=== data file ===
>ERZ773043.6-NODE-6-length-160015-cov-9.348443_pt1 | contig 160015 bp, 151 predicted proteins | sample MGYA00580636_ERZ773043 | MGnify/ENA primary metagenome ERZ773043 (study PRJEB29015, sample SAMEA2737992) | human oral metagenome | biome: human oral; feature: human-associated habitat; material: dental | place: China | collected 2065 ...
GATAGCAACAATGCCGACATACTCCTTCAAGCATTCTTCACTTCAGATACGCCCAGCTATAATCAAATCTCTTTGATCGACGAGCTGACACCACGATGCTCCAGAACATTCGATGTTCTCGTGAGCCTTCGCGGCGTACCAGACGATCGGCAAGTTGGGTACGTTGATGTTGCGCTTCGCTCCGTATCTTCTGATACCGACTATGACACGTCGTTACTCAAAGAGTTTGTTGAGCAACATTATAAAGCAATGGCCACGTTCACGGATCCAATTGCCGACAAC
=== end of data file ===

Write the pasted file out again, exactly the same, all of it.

>ERZ773043.6-NODE-6-length-160015-cov-9.348443_pt1 | contig 160015 bp, 151 predicted proteins | sample MGYA00580636_ERZ773043 | MGnify/ENA primary metagenome ERZ773043 (study PRJEB29015, sample SAMEA2737992) | human oral metagenome | biome: human oral; feature: human-associated habitat; material: dental | place: China | collected 2065 ...
GATAGCAACAATGCCGACATACTCCTTCAAGCATTCTTCACTTCAGATACGCCCAGCTATAATCAAATCTCTTTGATCGACGAGCTGACACCACGATGCTCCAGAACATTCGATGTTCTCGTGAGCCTTCGCGGCGTACCAGACGATCGGCAAGTTGGGTACGTTGATGTTGCGCTTCGCTCCGTATCTTCTGATACCGACTATGACACGTCGTTACTCAAAGAGTTTGTTGAGCAACATTATAAAGCAATGGCCACGTTCACGGATCCAATTGCCGACAAC